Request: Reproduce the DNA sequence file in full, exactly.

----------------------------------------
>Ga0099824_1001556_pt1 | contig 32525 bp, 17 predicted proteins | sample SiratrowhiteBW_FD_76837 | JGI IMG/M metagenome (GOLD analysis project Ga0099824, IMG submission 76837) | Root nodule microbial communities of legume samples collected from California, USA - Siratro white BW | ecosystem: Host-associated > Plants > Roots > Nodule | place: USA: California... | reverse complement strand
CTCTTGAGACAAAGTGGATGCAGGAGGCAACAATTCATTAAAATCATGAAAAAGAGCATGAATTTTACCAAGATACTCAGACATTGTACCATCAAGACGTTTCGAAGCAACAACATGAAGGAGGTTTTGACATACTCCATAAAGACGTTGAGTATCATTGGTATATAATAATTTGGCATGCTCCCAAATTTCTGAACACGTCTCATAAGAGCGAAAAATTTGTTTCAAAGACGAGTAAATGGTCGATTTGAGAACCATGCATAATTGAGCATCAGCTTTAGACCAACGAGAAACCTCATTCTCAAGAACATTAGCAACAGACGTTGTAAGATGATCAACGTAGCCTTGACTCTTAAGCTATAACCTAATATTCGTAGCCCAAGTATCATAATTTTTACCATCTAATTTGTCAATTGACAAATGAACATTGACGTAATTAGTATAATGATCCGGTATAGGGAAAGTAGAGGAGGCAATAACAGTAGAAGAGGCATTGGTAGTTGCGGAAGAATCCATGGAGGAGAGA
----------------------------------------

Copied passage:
>Ga0099824_1001556_pt1 | contig 32525 bp, 17 predicted proteins | sample SiratrowhiteBW_FD_76837 | JGI IMG/M metagenome (GOLD analysis project Ga0099824, IMG submission 76837) | Root nodule microbial communities of legume samples collected from California, USA - Siratro white BW | ecosystem: Host-associated > Plants > Roots > Nodule | place: USA: California... | reverse complement strand
CTCTTGAGACAAAGTGGATGCAGGAGGCAACAATTCATTAAAATCATGAAAAAGAGCATGAATTTTACCAAGATACTCAGACATTGTACCATCAAGACGTTTCGAAGCAACAACATGAAGGAGGTTTTGACATACTCCATAAAGACGTTGAGTATCATTGGTATATAATAATTTGGCATGCTCCCAAATTTCTGAACACGTCTCATAAGAGCGAAAAATTTGTTTCAAAGACGAGTAAATGGTCGATTTGAGAACCATGCATAATTGAGCATCAGCTTTAGACCAACGAGAAACCTCATTCTCAAGAACATTAGCAACAGACGTTGTAAGATGATCAACGTAGCCTTGACTCTTAAGCTATAACCTAATATTCGTAGCCCAAGTATCATAATTTTTACCATCTAATTTGTCAATTGACAAATGAACATTGACGTAATTAGTATAATGATCCGGTATAGGGAAAGTAGAGGAGGCAATAACAGTAGAAGAGGCATTGGTAGTTGCGGAAGAATCCATGGAGGAGAGA